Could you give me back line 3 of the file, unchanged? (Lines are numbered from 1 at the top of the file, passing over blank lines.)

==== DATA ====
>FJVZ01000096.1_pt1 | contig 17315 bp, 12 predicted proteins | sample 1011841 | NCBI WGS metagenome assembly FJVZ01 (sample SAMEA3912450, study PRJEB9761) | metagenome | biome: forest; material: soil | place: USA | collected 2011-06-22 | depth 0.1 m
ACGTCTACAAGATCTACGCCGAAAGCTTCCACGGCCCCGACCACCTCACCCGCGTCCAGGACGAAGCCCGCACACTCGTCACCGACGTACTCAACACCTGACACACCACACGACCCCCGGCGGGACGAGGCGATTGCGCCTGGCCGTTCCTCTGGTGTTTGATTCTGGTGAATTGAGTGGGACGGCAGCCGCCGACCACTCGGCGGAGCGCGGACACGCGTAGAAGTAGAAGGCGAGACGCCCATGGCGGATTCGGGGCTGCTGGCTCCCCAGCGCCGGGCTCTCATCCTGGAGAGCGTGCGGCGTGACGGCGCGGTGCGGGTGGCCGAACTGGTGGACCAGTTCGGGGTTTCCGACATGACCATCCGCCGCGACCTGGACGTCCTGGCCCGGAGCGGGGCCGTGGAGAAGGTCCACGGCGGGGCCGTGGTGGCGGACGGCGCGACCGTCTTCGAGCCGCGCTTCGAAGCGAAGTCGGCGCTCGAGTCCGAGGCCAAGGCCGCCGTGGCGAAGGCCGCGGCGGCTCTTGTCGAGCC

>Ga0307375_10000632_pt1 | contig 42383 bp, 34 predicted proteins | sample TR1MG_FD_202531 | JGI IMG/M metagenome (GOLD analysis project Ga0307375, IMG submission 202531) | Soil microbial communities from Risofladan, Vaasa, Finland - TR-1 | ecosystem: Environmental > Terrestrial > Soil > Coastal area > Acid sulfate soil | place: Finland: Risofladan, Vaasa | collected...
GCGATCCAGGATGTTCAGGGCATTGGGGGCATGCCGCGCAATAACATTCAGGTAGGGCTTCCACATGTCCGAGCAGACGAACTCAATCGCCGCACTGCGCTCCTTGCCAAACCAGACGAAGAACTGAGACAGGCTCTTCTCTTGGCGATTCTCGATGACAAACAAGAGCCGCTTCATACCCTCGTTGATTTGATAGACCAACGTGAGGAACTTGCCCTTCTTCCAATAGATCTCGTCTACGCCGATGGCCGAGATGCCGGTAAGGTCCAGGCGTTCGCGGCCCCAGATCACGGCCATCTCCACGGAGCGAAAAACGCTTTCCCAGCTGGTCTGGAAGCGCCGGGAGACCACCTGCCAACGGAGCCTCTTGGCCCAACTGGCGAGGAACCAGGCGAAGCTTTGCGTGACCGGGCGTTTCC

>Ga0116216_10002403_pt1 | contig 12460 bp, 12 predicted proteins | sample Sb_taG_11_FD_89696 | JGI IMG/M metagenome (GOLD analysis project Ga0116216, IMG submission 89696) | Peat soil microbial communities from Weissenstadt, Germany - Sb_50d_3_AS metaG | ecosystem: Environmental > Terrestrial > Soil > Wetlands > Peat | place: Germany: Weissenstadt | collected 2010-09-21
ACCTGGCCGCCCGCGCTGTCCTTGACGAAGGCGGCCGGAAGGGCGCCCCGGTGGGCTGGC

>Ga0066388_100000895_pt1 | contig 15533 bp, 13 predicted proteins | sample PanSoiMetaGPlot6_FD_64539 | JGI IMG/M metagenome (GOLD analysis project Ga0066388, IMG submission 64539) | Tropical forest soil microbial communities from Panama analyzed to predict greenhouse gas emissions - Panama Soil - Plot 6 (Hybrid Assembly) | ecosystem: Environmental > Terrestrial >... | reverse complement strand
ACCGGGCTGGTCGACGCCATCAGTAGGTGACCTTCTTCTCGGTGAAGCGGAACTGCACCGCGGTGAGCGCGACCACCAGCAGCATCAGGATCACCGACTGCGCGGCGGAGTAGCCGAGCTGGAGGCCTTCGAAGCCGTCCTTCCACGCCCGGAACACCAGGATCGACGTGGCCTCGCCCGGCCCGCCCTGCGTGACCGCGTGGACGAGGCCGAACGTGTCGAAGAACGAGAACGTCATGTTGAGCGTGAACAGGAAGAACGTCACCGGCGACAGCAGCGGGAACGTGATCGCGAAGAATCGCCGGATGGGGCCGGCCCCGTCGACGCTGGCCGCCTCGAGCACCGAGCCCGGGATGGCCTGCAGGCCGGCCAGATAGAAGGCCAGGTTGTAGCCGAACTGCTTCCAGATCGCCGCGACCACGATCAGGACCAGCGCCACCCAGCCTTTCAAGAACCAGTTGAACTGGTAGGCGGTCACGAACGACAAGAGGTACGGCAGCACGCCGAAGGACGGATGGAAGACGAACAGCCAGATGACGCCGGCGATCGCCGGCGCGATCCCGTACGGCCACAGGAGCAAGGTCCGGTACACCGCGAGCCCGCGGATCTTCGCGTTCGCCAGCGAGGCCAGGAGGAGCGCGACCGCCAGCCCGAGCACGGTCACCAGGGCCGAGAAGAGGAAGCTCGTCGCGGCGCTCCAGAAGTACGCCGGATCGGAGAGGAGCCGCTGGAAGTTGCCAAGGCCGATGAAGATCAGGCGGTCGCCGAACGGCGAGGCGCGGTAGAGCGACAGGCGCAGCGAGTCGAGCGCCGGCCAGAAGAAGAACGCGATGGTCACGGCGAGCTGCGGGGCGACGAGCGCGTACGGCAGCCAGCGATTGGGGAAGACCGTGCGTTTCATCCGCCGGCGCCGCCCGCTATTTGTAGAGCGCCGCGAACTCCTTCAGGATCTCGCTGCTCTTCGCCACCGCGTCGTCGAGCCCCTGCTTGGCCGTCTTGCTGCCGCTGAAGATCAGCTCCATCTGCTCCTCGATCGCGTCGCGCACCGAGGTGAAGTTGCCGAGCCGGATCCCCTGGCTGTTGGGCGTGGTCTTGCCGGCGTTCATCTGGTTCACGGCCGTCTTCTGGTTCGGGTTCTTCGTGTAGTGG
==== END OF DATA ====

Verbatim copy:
>Ga0307375_10000632_pt1 | contig 42383 bp, 34 predicted proteins | sample TR1MG_FD_202531 | JGI IMG/M metagenome (GOLD analysis project Ga0307375, IMG submission 202531) | Soil microbial communities from Risofladan, Vaasa, Finland - TR-1 | ecosystem: Environmental > Terrestrial > Soil > Coastal area > Acid sulfate soil | place: Finland: Risofladan, Vaasa | collected...